In 2017, Virgil Ortiz conceptualized his first show of Taboo. It was a unique opportunity for him to engage the unacceptable or forbidden through his work in clay. The success of the show reflected not only his creativity but spoke to people in a way that allowed them to explore their own feelings about these issues. Two years later Ortiz is returning to these sensitive subjects in Taboo II. His new work is intended to inspire dialogues concerning the difficulties and challenges faced by communities around the world and provide awareness and provoke positive change.
WHAT IS TABOO?
These are the topics we avoid in polite conversation, to that which society prescribes as outside its current social, sexual, cultural or political mores. Many actions or even social groups, which were once considered “taboo”, are now part of the mainstream. When does that which is forbidden become that which is acceptable?
Ortiz has spent a career engaging challenging themes through his provocative pottery figures and vessels. He continues a century of Cochiti Pueblo potters using their clay art as a means for social commentary. Ortiz is redefining Native art through his artistry. His new works in Taboo II are both beautiful and at times a bit unnerving. That’s just the way he likes it. He challenges the viewer to take in the complexity of design and form, while simultaneously processing the content. It may all be a bit taboo for Native art, but what is “cutting edge” today will certainly be the standard of tomorrow.
TABOO II: Fearless. Unshaken. Inspiring
“MMIWG are the Missing and Murdered Indigenous Women and Girls. There is an innate difficulty to grapple with the extent and impact of these missing and murdered American Indian and Alaska Native women and girls. At a rate of 15 missing each day, they are rarely accounted for in federal statistics. The impact ranges from reservations to urban communities. This piece was created to bring awareness to this epidemic. The spirits of these missing women and girls need guidance to the next life – many of them have not been given a proper burial and send-off. The hummingbirds, or “Miiich” in the Keres language, serve as guides and protectors for these lost mothers, sisters, daughters, aunts and loved ones so that they are able to return home.” -Virgil Ortiz
15″h x 18″ long x 10″h
Spirit World Army
This piece speaks to the internal conflicts of those living with PTSD. For this sculpture, I honed in on my recent experience of using art to encourage Veterans with PTSD to share their stories and establish a new sense of self through healing. PTSD is not limited to those who have been deployed but can impact anyone as the result of a traumatic experience or encounter. The dramatic converging faces depict the internal battle of those who have PTSD. Their daily experience can be a duality of a suppressed painful past and the attempt to find normality in daily life. The three-pointed star and the three circles represent the infinite quest for stability and balance in their thoughts and lives. On the back, I painted Rorschach inspired silhouetted images of Vets to bring balance and overall symmetry to the form and design. The silhouettes speak to the proudest moments of Vets serving our county yet experiencing depression being away from their loved ones.” Virgil Ortiz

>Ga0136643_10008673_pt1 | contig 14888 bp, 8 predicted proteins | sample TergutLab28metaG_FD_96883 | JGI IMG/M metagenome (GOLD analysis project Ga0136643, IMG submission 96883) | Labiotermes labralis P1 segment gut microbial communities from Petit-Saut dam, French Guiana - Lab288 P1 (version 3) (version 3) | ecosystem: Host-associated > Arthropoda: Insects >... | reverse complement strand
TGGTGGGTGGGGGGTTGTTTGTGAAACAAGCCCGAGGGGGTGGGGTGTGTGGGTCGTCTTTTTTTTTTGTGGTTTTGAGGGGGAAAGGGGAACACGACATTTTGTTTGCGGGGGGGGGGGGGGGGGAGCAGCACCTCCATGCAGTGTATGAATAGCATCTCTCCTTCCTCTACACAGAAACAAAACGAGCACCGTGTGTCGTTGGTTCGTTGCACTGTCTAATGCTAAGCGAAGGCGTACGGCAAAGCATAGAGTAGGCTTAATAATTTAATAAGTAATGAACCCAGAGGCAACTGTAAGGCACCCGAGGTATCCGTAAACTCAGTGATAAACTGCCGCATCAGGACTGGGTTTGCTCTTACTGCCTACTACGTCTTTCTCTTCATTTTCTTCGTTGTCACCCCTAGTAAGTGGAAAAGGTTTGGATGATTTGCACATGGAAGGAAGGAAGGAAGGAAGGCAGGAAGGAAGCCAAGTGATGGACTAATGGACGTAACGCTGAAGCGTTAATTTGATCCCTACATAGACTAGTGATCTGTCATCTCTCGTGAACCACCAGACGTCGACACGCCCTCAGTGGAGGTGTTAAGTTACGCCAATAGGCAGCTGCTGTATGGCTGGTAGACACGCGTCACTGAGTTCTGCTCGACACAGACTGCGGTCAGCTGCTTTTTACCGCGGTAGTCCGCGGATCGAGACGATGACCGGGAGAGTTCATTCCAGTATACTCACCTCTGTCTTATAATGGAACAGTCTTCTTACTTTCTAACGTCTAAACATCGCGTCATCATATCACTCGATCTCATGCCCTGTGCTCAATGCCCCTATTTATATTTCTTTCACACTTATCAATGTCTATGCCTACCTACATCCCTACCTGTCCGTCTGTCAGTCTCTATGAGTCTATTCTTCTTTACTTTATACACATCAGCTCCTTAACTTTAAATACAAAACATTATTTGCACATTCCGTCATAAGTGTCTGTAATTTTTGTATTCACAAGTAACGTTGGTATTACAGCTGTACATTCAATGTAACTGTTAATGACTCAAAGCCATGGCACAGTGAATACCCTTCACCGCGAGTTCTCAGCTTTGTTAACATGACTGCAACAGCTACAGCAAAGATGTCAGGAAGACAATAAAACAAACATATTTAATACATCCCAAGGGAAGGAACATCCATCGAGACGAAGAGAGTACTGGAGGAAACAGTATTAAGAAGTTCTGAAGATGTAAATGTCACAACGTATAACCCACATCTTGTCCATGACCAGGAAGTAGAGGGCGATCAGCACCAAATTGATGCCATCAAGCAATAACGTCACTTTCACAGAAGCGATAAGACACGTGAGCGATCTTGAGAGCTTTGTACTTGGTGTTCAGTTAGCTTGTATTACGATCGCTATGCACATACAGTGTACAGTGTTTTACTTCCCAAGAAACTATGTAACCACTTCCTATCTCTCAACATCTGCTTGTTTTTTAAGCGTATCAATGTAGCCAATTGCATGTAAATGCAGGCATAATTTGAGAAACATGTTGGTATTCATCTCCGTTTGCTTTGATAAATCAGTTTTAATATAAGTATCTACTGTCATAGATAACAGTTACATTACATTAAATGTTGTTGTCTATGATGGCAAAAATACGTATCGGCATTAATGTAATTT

“Dogs. We dress them up, we take them out on parade, we lavish them with gifts. For many, that’s not enough and they want to enter the world of dogs themselves. Sure, Puppy Play looks like a kink, with the leather and hoods and tails. But it’s a world scene created by men and women and it’s one that is not about control but about love and affection. It seeks to show a way to navigate our lives away from the ordinary into the unknown. It may seem silly to wear a tail and ears, but is it any sillier to dress up our dogs in a dress, tiara, and shoes?” – Virgil Ortiz
“Growing up and living with ADD, dyslexia, Aspergers, or autism is an unimaginable personal and social challenge. During my time at Colorado College, I had the opportunity to learn from 15-year-old Foster what it’s like to live with these disorders. As a kid, he thought he was a failure. He showed me one of his own drawings which expressed how he felt about his failures. He saw himself as an extended figure, surrounded by the words, “falld”, meaning “failed”. This was an intense expression of his personal feelings and perception. He felt he had to pull himself up every day, so I put him at the top of the mountain, the apex of this piece. He loves to mountain climb, so that seemed appropriate. The other figures are carrying the weight of the world on their shoulders and at the same time, getting ready to toss Foster’s “drawing” away as he overcomes his feelings of failure to achieve personal success. I see him standing tall, beginning to enter a place of non-duality where the understanding of his neurodiversity can have its own meaning outside and separate of how and what it means to others.” Virgil Ortiz
Hate is a Drag
“Sometimes we stand alone. Sometimes as a group. Gender roles and society often challenge the how we see ourselves and are perceived. I wanted to depict a man getting dressed for drag along with the three fierce drag queens. To me it’s never about race, sex, or gender but I just see people as people. Yeah, Hate is a Drag.” – Virgil Ortiz